Composition, objectives and institutional structure
Founded in 1991, the Southern Common Market (MERCOSUR) is the most comprehensive initiative of regional integration implemented in Latin America, arising in the context of redemocratization and rapprochement among the countries of the region at the end of the 1980s. The founding members of MERCOSUR are Brazil, Argentina, Paraguay and Uruguay, signatories to the Treaty of Asunción.
Venezuela joined MERCOSUR in 2012, but has been suspended since December 2016 for non-compliance with its Accession Protocol. In August 2017, the Democratic Clause of the Ushuaia Protocol was applied to Venezuela.
All other South American countries are related to MERCOSUR as Associated States. Bolivia, moreover, has the status of an Associated State in the process of accession.
The Treaty of Asunción, the foundational instrument of MERCOSUR, established a model of deep integration, with the central objectives of shaping a common market – with free internal circulation of goods, services and productive factors – the adoption of a Common External Tariff (TEC) in trade with third countries and the adoption of a common trade policy.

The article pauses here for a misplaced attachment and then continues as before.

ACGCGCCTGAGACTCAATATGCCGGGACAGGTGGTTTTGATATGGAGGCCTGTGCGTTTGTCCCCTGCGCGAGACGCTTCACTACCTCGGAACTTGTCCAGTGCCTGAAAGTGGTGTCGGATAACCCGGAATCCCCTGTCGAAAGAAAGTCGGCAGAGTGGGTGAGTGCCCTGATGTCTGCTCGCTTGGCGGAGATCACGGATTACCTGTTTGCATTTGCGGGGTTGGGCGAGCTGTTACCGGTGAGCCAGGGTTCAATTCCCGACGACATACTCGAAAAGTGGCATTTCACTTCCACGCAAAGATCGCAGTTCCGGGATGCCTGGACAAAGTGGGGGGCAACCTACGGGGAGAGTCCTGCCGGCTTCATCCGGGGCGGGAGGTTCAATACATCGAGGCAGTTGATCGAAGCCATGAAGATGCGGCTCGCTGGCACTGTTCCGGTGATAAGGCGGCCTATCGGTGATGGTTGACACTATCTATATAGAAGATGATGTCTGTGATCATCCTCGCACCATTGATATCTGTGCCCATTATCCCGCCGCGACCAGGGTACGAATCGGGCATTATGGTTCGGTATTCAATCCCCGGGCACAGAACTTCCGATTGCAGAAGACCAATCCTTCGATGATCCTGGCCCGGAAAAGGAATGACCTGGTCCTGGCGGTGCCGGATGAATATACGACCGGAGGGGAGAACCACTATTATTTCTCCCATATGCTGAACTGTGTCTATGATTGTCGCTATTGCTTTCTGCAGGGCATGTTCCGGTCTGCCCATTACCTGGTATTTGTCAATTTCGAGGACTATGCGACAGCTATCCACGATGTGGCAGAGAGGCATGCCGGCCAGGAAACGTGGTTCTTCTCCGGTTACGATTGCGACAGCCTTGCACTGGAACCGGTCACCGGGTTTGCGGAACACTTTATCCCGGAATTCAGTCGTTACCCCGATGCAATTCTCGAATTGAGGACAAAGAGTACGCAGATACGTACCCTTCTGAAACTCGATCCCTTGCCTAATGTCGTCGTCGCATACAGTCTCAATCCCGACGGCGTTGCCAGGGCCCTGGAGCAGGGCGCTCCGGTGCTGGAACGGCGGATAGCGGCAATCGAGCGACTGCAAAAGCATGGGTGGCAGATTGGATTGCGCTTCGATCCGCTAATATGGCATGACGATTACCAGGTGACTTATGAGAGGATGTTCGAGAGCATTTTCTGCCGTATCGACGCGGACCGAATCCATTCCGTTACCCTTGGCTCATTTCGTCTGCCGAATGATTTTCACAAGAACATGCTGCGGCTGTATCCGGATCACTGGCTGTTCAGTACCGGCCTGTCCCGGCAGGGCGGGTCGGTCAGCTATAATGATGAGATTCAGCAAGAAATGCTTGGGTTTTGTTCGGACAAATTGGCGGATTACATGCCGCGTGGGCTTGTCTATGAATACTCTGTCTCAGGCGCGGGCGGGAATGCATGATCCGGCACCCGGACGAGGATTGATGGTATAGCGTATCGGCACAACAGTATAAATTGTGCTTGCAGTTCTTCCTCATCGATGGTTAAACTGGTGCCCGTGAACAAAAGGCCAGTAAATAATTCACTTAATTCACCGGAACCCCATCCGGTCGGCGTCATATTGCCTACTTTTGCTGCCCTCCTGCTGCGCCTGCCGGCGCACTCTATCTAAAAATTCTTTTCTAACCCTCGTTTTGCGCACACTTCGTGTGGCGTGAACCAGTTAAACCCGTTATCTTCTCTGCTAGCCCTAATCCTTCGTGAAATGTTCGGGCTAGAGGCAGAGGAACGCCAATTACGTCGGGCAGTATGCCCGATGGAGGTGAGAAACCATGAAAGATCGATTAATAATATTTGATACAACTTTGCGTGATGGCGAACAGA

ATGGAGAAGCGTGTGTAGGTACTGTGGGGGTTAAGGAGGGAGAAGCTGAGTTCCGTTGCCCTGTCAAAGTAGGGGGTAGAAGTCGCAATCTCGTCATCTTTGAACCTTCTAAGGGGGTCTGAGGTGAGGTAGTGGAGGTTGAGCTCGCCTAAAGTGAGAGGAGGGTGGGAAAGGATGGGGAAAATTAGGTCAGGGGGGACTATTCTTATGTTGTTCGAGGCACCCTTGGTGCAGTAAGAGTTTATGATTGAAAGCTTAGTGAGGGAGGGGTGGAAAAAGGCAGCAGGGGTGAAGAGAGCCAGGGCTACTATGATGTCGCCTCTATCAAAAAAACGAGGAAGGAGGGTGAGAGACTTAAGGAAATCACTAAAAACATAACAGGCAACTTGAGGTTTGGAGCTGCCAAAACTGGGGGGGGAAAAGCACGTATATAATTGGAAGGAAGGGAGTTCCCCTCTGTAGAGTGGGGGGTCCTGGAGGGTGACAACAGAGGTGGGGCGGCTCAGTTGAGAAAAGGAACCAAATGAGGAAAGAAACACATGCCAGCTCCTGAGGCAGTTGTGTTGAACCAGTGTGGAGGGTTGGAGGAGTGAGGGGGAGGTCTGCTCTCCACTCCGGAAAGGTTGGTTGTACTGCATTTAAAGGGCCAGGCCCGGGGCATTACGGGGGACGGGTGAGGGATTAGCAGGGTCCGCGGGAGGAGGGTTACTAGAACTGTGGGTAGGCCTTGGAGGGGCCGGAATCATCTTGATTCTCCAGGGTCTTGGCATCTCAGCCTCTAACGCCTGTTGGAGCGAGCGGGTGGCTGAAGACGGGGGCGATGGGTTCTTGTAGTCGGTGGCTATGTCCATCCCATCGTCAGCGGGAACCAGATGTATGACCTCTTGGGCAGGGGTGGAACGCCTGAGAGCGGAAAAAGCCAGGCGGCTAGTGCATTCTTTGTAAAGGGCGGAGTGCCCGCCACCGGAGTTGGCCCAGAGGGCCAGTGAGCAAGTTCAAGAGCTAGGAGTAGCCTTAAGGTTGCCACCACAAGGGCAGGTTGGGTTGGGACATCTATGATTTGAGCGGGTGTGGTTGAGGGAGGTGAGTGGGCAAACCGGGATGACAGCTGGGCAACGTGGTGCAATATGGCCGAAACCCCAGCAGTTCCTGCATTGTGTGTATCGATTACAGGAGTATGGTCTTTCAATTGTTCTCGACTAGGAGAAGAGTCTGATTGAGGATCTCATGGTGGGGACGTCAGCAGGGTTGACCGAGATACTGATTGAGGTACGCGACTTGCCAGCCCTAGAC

Intra-zone free trade was implemented through the tariff reduction program provided for by the Treaty of Asunción, which reduced the import tax rate for the range of goods to zero. For the sugar and automobile sectors, there are mandates for the establishment of common regimes, whose aim is the compliance with MERCOSUR rules. The Customs Union, established by the CET, is organized in 11 tariff levels, whose rates vary from 0% to 20%, obeying the general principle of tariff escalation: inputs have lower rates and products of higher complexity, higher rates.